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By Benjamin Jowett*

Chalkidian Helmet, 450 BCE. Thanks to for permission to use this image.

After listing features of the Plague in Thucydides (2.47), Jowett invites us to compare Thucydides' view of human behavior in the disaster with accounts of other great plagues, especially Gibbon on the great Plague of Constantinople (542 A.D.) and Boccaccio on the plague in Florence (1348 A.D.).

GENERAL and also particular symptoms of the plague at Athens recorded by Thucydides.

It was epidemic, 2.48.1; and also contagious, 2.51.4. It was said in former times to have ravaged Lemnos and other places, 2.47.3. It was brought from Ethiopia and Egypt to Persia and Greece, 2.48.1; and first appeared in the Piraeus in the second spring of the war, 2.48.2; at its commencement it was attributed to the poisoning of the cisterns by the Peloponnesians, 2.48.2; as the Black Death to the poisoning of the wells by the Jews. It was most fatal in crowded places, especially in Athens, 2.54.5, but scarcely found its way into the Peloponnesus. It destroyed more than one-seventh of the citizen hoplites, and a fourth of the knights, 3.87.3; and in forty days there had fallen victims to it more than a fourth of Hagnon's division of the army serving before Potidaea, 2.58.3. It lasted in all three years, at first for two years from the spring of 430 to the spring of 428; then reappearing after a partial cessation of a year and a half in the winter of 427-426, and continuing a third year, 3.87.1. It was incurable, or at any rate was never understood by the physicians; and the remedies which did good to one did harm to another, 2.51.2. It passed through the body from head to foot. The patient when recovered was rarely, if ever, affected a second time, and never fatally, 2.51.6. The summer in which it appeared was generally healthy; any other diseases were converted into it or absorbed in it, 2.49.1; 2.51.1. The plague was attended by the usual accompaniments of great epidemics, despondency and moral depravity, 2.51.4, 2.53.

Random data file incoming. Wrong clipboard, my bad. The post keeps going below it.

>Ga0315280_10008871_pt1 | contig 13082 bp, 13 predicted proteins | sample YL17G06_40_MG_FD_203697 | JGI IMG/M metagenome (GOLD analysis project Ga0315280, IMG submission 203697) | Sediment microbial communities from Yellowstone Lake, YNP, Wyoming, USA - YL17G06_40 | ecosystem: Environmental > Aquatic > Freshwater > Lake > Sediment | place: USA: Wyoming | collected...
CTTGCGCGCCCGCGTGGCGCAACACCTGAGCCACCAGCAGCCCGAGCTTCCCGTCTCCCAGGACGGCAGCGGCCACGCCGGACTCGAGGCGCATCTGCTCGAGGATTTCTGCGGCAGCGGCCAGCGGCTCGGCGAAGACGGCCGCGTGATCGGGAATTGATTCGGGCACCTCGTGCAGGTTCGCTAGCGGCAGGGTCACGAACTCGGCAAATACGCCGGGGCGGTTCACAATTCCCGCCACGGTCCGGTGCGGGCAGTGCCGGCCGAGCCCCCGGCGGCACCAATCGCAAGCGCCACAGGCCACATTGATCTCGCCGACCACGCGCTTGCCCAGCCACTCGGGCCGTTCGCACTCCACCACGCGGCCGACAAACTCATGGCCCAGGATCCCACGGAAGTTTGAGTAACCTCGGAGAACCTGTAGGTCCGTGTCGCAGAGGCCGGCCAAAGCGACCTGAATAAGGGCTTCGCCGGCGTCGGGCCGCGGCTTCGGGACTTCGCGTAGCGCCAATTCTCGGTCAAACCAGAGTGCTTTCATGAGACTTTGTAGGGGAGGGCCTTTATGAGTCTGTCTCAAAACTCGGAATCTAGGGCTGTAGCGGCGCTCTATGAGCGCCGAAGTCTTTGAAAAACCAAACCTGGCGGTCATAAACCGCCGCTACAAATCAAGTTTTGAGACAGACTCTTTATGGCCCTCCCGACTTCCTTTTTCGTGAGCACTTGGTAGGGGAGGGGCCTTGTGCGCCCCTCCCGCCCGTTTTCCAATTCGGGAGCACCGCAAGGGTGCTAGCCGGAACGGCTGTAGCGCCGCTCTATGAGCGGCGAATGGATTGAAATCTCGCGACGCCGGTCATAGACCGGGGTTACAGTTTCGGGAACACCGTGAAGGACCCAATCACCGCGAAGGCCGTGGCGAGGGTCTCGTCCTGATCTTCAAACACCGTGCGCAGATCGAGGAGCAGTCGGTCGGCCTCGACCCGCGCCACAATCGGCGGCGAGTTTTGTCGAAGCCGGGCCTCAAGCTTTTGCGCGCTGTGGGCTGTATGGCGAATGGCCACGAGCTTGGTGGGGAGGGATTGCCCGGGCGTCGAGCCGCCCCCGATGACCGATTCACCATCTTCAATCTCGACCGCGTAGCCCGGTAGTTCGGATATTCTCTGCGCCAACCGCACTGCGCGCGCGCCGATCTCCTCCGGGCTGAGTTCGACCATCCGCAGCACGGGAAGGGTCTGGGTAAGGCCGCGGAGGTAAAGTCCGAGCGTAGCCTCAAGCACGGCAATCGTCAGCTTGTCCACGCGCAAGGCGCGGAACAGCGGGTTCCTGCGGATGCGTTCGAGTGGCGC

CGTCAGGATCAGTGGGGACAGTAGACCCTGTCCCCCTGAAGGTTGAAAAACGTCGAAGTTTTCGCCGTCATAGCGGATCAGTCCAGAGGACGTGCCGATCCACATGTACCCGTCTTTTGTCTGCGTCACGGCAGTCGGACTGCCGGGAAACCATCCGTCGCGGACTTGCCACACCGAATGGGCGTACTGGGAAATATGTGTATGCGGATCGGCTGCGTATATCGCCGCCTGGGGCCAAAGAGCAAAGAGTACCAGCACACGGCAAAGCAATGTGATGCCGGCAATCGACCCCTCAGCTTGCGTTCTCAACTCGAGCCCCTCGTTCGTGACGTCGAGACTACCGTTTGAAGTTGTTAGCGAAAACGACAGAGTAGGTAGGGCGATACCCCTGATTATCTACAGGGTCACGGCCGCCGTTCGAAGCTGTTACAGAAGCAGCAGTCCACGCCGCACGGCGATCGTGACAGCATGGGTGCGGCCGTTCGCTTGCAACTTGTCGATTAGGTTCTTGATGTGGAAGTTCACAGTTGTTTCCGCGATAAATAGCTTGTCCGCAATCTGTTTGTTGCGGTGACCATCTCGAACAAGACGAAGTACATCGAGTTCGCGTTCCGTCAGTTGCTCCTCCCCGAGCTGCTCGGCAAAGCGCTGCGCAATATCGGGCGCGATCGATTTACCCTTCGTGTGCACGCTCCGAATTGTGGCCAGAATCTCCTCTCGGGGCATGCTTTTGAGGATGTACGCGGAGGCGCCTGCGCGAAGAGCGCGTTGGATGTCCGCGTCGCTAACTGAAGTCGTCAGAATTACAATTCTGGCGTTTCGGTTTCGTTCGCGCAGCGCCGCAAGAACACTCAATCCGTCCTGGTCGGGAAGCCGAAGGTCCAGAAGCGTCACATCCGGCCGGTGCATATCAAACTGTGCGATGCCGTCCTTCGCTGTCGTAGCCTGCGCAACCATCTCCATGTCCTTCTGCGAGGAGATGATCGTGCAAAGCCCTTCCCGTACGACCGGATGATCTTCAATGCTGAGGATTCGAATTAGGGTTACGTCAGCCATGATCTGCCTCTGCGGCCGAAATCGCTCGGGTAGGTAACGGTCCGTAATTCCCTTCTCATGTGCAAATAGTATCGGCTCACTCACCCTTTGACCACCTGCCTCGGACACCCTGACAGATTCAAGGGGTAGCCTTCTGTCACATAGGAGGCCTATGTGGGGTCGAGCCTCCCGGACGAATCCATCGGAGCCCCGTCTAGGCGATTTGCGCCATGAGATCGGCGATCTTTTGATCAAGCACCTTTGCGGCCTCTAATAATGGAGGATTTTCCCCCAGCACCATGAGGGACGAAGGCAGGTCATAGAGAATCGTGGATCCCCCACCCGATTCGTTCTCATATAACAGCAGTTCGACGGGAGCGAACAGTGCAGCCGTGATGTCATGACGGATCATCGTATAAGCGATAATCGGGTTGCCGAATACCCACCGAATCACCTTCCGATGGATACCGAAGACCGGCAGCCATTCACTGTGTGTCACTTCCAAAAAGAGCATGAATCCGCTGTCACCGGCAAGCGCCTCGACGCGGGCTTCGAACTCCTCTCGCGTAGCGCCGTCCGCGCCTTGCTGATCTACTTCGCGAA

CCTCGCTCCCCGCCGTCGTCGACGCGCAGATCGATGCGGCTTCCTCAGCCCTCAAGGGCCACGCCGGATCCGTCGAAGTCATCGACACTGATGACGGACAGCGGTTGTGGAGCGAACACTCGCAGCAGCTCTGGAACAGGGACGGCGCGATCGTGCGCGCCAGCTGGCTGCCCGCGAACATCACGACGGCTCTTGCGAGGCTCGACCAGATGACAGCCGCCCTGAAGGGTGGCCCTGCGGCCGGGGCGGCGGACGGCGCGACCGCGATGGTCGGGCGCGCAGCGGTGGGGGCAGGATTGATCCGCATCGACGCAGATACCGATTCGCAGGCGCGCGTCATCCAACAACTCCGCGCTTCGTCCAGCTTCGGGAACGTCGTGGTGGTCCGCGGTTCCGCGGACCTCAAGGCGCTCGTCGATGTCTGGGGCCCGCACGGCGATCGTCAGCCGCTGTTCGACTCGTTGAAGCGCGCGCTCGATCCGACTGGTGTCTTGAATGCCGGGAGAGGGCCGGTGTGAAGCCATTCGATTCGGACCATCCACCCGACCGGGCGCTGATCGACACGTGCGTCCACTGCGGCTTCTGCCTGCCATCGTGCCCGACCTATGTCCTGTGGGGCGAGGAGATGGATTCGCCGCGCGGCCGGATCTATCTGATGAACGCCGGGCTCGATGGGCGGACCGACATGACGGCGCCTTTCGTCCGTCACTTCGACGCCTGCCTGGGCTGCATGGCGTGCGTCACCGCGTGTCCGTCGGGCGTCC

More precise symptoms were:

In the next stage the disorder attacked the lungs, and was accompanied by a violent cough.

It then descended into the stomach, causing painful vomitings; then followed ineffectual retching and convulsions. The skin was reddish and livid, breaking out in small pustules and ulcers. Externally the heat was not very great, but internally excessive. The thirst and restlessness were intolerable and unceasing: the patient desired nothing so much as to tear off his clothes and throw himself into cold water. Meanwhile the strength was increased rather than weakened by the disease. At last, about the seventh or ninth day, came the end, produced by internal fever, or somewhat later, in those who survived this stage, by ulceration of the bowels, and by weakness supervening on diarrhoea. Loss of eyesight and gangrene of the extremities were of frequent occurrence in the case of those who recovered. Many of the survivors, when they rose from their beds, seemed to have forgotten all things.